Testing out the Vengeance 2000, we used a few games, Portal 2, Metro 2033, and Dirt 3.
First up, lets get to Portal 2. The first game, Portal, was a classic, spawning meme after meme, and not to mention a fine line of products that you can actually buy.
Portal 2 does everything the first game does, only better in about every way, including sound. The V2000 actually does a very nice job of presenting environment detail, and in the FPS gaming mode the bass gave some nice growl to the periodic music and environmental sounds. Intelligibility plays very importantly in Portal 2, because you have to listen to the voices to find out what the next clue is. The Vengeance 2000 scores very high for voice intelligibility, voices came through loud and clear -- in fact up-to par with the V1500, which was really good.
Metro 2033 is a gorgeous game that has so much to get immersed in, great atmosphere, eye popping graphics, and beautiful sound design. I feel like Im giving it an award just for all that. Sound wise it is very impressive. Though there are some minor quibbles here and there, Metro 2033 uses sound as part of the game itself, part of (or a character in itself) the character.
Much like the V1500 the Vengeance 2000 is very good at immersing you into the space of the game, into the world. The clarity of the 2000 does not make any illusions, you feel like you are inside the dark nature of the game. Again we notice excellent bass, almost like that thumping sound you get in a movie theatre. The dialog in Metro 2033 came through fine as did the environment sounds. But in the rear part of the audio environment you miss out on real environmental positioned noises.
See, the V2000 really is not a real 7.1 channel headset, it simply emulates surround by widening up 2-channel stereo. That might be the biggest caveat for this headset, it's advertised as 7.1 while it merely is trying to simulate a similar effect. And while it isn't bad at it, it simply isn't 7.1 channel sound.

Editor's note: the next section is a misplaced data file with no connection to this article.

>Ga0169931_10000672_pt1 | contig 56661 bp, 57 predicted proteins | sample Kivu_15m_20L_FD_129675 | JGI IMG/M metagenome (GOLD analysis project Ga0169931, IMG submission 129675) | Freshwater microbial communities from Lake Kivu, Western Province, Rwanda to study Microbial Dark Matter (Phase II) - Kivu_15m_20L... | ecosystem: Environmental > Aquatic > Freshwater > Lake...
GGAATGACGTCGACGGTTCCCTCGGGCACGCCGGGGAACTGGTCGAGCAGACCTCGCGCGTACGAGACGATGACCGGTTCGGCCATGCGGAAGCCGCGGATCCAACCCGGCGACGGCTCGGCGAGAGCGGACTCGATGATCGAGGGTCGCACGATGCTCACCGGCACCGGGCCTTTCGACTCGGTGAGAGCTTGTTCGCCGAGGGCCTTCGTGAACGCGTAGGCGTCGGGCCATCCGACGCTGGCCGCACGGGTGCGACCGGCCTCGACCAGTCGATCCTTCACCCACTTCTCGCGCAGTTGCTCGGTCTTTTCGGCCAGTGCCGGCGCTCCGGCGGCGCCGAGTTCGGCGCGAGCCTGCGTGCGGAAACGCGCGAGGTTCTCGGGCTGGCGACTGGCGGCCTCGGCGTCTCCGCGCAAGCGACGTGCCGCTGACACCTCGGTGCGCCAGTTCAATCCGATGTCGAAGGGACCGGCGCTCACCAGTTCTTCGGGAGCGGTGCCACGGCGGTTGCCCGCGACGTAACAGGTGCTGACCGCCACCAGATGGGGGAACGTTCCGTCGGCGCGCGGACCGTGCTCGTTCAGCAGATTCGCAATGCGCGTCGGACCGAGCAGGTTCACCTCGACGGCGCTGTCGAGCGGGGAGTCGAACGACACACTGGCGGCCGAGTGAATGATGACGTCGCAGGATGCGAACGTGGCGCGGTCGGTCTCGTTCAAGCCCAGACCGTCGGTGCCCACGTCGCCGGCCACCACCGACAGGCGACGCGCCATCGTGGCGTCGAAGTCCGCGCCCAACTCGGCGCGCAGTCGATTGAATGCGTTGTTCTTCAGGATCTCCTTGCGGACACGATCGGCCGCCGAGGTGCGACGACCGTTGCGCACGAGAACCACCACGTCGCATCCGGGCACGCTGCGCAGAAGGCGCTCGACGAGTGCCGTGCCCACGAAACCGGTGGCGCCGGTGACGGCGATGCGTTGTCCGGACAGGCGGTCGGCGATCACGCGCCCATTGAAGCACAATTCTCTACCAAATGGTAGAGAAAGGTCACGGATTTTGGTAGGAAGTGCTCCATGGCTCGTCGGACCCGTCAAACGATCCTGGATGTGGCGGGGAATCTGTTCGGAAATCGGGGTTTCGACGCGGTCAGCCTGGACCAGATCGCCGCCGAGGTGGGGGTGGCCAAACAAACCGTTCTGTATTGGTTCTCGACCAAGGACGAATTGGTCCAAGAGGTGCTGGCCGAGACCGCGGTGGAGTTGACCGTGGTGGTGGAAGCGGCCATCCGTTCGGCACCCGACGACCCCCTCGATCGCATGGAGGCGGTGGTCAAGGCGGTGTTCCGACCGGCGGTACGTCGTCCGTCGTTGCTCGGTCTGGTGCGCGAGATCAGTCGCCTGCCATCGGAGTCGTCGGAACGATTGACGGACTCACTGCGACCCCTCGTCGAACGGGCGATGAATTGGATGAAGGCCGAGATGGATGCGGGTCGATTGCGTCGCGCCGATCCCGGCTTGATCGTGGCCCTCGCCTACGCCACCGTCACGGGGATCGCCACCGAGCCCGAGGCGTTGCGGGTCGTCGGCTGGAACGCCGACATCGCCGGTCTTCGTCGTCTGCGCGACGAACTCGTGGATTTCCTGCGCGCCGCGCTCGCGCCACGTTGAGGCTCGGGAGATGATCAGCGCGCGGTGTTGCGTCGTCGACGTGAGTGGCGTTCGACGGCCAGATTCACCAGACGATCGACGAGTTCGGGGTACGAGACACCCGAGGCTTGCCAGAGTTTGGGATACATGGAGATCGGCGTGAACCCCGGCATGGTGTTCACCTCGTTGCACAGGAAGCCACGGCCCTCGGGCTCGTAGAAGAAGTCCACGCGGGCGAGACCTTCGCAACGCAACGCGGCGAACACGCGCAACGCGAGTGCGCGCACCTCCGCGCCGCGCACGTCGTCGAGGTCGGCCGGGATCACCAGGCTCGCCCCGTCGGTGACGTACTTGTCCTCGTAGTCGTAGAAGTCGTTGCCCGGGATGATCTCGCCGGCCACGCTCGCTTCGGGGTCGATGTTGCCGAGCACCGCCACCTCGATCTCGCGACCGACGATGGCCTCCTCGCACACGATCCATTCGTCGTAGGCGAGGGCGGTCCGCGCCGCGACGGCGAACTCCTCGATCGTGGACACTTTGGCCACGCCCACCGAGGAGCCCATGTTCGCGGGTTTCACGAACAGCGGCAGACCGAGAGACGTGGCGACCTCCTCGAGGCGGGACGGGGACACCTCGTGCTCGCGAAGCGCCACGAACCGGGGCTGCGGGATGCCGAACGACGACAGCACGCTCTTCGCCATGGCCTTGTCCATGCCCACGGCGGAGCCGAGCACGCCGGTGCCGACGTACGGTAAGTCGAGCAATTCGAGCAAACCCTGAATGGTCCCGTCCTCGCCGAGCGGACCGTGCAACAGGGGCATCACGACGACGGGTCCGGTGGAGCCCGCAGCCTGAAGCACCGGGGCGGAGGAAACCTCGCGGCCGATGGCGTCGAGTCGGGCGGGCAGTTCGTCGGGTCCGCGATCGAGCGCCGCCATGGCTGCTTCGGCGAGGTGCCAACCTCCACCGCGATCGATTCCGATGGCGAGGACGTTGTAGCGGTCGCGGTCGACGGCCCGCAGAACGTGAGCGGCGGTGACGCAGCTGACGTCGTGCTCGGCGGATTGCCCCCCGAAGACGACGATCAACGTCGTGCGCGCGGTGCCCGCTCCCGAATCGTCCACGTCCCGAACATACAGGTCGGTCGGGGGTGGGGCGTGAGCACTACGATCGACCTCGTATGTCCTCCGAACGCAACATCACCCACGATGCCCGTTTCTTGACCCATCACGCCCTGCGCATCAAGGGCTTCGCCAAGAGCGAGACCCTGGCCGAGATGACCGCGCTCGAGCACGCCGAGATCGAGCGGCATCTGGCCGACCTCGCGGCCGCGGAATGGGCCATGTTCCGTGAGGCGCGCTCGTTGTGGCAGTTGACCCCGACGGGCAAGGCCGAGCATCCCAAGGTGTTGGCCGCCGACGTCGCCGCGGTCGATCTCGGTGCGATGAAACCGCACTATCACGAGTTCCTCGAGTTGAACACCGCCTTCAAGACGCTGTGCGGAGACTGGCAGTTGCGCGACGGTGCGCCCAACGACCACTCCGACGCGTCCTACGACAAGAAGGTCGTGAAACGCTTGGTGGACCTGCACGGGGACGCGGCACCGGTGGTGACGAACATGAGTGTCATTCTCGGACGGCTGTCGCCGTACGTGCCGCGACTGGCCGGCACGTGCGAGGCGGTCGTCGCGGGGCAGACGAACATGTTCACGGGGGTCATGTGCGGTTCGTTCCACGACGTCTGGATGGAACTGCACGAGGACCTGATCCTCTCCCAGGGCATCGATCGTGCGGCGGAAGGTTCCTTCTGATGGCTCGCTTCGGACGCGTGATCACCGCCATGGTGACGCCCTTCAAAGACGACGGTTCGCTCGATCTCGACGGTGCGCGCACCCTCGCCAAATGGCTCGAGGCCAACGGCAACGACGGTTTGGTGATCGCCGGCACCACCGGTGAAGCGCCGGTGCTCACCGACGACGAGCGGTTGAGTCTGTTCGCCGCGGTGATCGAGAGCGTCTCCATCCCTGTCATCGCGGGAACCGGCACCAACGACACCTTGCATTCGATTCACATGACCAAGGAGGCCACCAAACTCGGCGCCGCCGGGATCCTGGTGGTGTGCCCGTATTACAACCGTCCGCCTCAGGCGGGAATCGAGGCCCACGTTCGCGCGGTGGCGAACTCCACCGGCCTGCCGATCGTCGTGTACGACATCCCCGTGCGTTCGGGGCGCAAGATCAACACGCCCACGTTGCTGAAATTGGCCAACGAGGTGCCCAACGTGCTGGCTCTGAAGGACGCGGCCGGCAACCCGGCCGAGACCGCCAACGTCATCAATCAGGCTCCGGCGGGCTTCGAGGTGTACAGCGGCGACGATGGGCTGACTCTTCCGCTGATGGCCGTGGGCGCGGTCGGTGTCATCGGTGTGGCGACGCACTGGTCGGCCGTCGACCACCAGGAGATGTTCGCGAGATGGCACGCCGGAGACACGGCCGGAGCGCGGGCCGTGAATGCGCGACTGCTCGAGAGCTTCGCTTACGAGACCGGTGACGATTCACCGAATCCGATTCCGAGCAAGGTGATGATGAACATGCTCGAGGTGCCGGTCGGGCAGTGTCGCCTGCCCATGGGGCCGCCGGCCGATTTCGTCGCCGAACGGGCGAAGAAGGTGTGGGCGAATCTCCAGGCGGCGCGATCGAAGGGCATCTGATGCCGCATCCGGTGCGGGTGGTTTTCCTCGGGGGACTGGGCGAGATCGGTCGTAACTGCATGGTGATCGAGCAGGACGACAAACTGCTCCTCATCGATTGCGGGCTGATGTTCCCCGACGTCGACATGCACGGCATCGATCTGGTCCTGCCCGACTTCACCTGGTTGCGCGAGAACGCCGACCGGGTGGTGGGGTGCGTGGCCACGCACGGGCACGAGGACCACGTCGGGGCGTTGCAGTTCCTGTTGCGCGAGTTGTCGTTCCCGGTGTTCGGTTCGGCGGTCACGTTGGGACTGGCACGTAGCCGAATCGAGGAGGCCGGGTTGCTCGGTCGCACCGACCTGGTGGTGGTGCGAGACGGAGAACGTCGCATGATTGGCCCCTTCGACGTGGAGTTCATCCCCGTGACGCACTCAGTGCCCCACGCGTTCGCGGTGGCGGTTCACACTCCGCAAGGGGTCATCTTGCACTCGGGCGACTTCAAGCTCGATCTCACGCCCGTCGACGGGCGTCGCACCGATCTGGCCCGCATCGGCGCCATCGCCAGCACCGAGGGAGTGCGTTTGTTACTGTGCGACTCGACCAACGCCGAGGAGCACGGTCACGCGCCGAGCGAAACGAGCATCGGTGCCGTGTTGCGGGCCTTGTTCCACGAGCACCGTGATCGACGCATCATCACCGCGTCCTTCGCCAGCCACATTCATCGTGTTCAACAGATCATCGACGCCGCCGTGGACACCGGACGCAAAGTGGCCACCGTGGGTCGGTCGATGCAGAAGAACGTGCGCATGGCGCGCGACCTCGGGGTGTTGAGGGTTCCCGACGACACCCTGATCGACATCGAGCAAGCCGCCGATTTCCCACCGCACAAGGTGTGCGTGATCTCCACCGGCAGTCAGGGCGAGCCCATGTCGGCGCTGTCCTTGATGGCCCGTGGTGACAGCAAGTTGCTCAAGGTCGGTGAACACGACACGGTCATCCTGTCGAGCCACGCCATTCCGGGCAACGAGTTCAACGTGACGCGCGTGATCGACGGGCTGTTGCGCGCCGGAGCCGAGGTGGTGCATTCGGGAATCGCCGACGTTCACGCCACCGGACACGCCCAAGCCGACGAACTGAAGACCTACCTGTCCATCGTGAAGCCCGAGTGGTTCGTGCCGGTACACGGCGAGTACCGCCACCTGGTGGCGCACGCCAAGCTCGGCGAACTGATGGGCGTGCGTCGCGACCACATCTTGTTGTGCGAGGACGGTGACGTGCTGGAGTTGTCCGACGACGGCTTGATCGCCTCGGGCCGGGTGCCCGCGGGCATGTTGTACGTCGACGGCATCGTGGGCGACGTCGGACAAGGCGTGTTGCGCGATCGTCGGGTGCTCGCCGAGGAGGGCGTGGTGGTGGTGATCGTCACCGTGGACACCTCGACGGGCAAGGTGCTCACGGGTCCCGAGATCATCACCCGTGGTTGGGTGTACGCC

Rally racing games have just about everything you could want if youre not into hardcore simulation. Dirt has some very good sounds, especially engine and gear noise, which are the heart and soul of a car.
The Vengeance 2000 is real good on Dirt3, I didnt miss anything except apexes and gear shifts. And a bridge or two + a corner I jammed myself into :)
Now we do need to mention 7.1 surround sound again. You can hear simulated sounds behind you but emulating just isn't real 7.1. So if a driver is behind you to the left then you'd expect the motor sound in that position. That just isn't happening. Really, as good as the V2000 is sounding, they just should not have called it a 7.1 channel headset. Surround aside, the headset does deliver great bass. Damn good bass really as that engine has a growl my man.
As part of our protocol we tested the microphones out with a number of applications, Skype and some co-op play, playing back the sound samples with Audacity.
The Vengeance 2000 has a great microphone, plenty of gain and very good clarity. The V2000 also had very low noise and hum, as well as very good noise (echo) cancellation. Pretty much it seems to be on par and similar to the Vengeance 1500. Noise (echo) cancellation actually works surprisingly well.
Click here to listen to a small recording. The V2000 is not only great for voice communication, with an extra voiceover layer in Audacity it makes for a hip beat-box recorder as well.
Alright, that's how far we're going with games, the Vengeance 2000 really is fantastic sounding, but isn't a true 5.1 or 7.1 headset. It does sound great in all the games we threw at it -- and the virtualized Xear surround really isn't bad. But for the Counter-Striker's out there, the lack of real multi-channel surround could be an issue for them.
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